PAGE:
One of the tidier ironies of our time is embodied in the exploitation movie about exploitaiton. "City in Fear," a three-hour ABC production tomorrow at 9 on Channel 7, tsk-tsks over a ruthless newspaper's exploitation of a "Son of Sam"-type killer in order to gain circulation.
But this compelling, well-made movie about a homicidal maniac on a rampage can also be seen as an attempt to gain ratings with the same kind of sensationalism. If Albert Ruben's screenplay actually were about ideas -- right-to-know and freedom-of-press issues -- there would be no real need to depict the killings at all.
But whoa there, this is television, right? So there are no fewer than six shootings, most of them fatal, all of them of beautiful girls, within the first 90 minutes. They are discreetly edited and not gory, but one involves a coluptous young woman in a one-piece, tight-fitting red swimsuit. She reclines seductively on the beach for the benefit of the psycho and the camera.
Whatever the phyocrisy inherent in the project, at least Ruben does bring to it a certain media consciousness about celebrity criminals and the disappearing thin line between fame and notoriety. And director Alan Smithee dispatches cinematic cliches very effectively.
In addition, Robert Vaughn is scintillating and insinuating in his usual suave-oily way as a Rupert Murdoch sort of publisher, and David Janssen is unusually poignant and powerful in this, his last major TV role.
Janssen may have had extremely limited range as an actor, but acting for television is largely a matter of retaining tight controls and using the small gesture shrewdly. He does this faultlessly in several scenes, playing a frazzled world-weary old reporter calle d out of retirement to help the Los Angeles Sun shine again with lurid accounts of the killer's spree.
Vaughn and Janssen are especially punchy in their scenes together, including one near the film's end in which Janssen almost literally punches the publisher, stopping himself just short of a quick trip to the sidewalk. But Janssen's finest moment is probably a lunch with his literary agent, whom he begs to rescue him from grubby daily journalism with a juicy book contract. Ouch.
The last we see of David Janssen, the reporter he plays has watched his dreams of wealth die with the psycho on a disco floor, and he waves a little and, in context, poitnant farewell to the publisher's wife (the easy-to-take Susan Sullivan), who had shared his side in the fight against the publisher's recklessness.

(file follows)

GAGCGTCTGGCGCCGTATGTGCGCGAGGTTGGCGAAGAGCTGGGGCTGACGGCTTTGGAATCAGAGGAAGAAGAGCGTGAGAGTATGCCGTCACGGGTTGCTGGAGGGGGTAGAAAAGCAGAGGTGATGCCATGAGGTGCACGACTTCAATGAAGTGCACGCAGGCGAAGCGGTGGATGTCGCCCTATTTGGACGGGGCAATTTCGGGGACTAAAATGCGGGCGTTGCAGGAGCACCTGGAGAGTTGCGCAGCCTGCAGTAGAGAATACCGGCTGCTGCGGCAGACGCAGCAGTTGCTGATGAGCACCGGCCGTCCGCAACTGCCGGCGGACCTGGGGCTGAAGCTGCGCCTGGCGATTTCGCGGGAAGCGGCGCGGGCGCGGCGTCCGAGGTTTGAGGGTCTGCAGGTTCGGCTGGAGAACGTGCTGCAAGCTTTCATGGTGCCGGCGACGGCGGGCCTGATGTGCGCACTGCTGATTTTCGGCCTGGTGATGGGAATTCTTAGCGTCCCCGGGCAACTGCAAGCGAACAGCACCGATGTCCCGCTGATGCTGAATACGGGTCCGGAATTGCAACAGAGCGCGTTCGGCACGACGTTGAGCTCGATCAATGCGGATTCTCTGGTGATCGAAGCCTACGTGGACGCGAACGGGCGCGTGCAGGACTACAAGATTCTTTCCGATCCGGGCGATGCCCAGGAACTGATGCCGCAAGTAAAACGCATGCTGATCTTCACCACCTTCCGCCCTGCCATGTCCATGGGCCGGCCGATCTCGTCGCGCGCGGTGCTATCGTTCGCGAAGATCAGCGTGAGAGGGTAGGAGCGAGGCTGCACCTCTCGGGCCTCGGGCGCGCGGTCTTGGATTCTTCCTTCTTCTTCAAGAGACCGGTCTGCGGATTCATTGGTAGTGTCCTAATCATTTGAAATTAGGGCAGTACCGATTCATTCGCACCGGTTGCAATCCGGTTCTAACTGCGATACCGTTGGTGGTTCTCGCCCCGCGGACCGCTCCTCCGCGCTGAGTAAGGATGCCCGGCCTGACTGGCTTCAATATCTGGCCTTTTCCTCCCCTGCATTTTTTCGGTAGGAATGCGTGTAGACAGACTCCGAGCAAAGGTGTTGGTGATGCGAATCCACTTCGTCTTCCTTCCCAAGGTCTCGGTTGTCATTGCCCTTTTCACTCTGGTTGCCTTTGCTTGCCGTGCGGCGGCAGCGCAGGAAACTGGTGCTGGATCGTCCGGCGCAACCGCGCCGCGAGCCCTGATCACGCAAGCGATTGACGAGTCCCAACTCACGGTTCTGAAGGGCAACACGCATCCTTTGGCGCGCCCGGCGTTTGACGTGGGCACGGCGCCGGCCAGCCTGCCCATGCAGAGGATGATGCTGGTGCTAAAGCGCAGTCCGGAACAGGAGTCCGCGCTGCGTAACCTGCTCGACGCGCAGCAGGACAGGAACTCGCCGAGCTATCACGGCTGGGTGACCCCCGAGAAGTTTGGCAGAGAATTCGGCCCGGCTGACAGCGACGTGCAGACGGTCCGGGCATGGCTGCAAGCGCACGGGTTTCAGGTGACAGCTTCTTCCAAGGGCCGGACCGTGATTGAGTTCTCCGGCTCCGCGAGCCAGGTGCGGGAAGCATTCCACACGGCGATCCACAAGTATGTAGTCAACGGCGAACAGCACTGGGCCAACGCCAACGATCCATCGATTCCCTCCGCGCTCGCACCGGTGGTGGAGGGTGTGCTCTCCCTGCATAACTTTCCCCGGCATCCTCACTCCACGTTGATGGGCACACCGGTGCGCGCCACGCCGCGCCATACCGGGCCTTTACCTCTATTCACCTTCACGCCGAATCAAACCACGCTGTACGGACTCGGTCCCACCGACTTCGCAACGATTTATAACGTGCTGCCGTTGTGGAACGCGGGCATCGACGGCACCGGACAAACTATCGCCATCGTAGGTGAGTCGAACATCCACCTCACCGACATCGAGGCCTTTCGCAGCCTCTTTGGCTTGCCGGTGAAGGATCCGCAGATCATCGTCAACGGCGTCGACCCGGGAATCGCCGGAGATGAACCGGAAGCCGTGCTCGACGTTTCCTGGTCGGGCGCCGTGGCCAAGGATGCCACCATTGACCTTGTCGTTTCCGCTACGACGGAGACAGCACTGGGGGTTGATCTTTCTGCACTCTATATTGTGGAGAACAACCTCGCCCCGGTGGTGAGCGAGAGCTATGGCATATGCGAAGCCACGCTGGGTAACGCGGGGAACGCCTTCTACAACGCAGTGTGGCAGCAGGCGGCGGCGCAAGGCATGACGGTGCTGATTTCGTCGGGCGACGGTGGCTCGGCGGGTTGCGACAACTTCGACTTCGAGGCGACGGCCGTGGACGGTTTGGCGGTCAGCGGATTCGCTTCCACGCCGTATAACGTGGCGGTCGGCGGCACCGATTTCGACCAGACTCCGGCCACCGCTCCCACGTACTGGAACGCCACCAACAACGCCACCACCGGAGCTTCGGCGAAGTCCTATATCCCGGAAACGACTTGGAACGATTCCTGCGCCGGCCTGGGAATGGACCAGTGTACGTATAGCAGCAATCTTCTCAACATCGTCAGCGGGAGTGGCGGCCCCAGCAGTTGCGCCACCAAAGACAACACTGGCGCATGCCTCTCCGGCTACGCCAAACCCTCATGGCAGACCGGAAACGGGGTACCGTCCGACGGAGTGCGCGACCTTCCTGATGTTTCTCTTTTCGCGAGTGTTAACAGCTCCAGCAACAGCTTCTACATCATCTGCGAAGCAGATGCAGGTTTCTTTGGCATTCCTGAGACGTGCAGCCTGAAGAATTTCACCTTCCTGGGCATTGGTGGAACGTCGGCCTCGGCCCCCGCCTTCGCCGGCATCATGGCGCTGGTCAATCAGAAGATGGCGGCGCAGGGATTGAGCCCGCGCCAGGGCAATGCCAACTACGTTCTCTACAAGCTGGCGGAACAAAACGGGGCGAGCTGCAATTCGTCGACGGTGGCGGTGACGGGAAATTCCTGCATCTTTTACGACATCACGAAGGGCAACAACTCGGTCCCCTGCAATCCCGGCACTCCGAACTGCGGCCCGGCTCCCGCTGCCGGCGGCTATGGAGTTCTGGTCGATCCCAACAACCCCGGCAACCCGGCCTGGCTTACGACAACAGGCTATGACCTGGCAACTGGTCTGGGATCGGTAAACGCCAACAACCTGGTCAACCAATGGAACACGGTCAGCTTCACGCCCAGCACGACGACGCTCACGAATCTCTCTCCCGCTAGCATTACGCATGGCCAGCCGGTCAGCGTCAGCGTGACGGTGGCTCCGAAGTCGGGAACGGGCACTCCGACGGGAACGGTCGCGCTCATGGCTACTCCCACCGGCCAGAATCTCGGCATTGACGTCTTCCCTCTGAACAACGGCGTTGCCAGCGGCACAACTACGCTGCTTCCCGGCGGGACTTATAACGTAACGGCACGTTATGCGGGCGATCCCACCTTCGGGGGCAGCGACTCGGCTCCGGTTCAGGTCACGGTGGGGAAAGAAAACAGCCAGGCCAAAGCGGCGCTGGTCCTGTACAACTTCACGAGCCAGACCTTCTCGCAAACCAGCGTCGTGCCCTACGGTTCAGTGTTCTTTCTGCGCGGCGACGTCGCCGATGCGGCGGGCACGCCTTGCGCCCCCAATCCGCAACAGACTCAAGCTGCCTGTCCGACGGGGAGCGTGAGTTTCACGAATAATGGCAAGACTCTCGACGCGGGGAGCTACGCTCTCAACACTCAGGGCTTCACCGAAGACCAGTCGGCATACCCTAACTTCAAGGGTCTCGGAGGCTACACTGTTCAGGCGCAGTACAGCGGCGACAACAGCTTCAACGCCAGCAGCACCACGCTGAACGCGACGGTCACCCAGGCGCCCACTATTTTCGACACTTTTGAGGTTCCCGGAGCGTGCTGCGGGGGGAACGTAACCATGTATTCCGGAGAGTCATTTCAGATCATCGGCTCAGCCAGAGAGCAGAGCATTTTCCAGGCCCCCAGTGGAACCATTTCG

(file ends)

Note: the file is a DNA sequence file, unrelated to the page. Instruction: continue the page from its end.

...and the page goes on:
It isn't a good movie, exactly, and the way it tosses topics around is pretty-cheap -- except by the prevailing TV standard. There are a lot of unlikely utterances from the mouths of the publisher, his editors, reporters and cops, but to Ruben's credit, there are some strikingly likely ones as well. "City in Fear" is immensely and intensively watchable. "Prime Time Saturday'
Two outstanding pieces of reportage surface tonight on NBC's much-troubled, underpromoted and consistently enterprising "Prime Time Saturday," with Tom Snyder, at 10 on Channel 4.
The first of these, scheduled to open the program, concerns the efficacy of marijuana and the related drug THC in offsetting adverse effects, chiefly nausea, of chemotherapy used to treat some cancer patients. The problem is, as Jessica Savitch reports, that the government is hemming, hawing and dawdling over allowing doctors to prescribe the fun drug to patients who could benefit from it.
Some government-controlled pot is being grown and dispensed for such use, Savitch reports, and is even rolled into cigarettes for easy consumption. "Government joints have a consistent potency" that street reefers lack, Savitch notes.
We also meet, from the neck down, a wealthy Seattle pot farmer who donates part of his crop for medicinal use by cancer patients. "Marijuana has been very good to me," he explains. "I have a social conscience like anyone else." High Times magazine will have a high time with this one.
Not mentioned is a thorny issue of the same type -- the advocacy of prescribing heroin to treat extreme pain in some cancer cases, a practice permitted in England but only in the discussion stages here. But the report, produced by Vernon Hixson, is crisp and straightforward.
Also scheduled for tonight is producer Robert Lissit's dossier on the incredibly ill-fated Air Force C-5 cargo plane, which looks adorably goony-birdish in superb video photography but which correspondent John Dancy says represents a "dismal job" by Lockheed, which got the contract to build it.
When the wings of the C-5 proved defective, Lockheed also got the $1 billion contract to modify them, Dancy reports; this overhaul won't be completed, and the C-5 completely shipshape, until 1987. Now another place, the C-X Strategic Air Lifter, is on the drawing boards and "the same promises" are being made for it as were made, but not kept on the C-5, Dancy says. Good stuff.
Not available for preview was a third segment on an ultra-Christian and highly victorious basketball team. "Prime Time Saturday" may lack the hype and hoopla of "60 Minutes," but some of its pieces are more sophisticated and more subtle. It's too bad NBC does nothing to support it other than -- almost begrudgingly -- putting it on the air.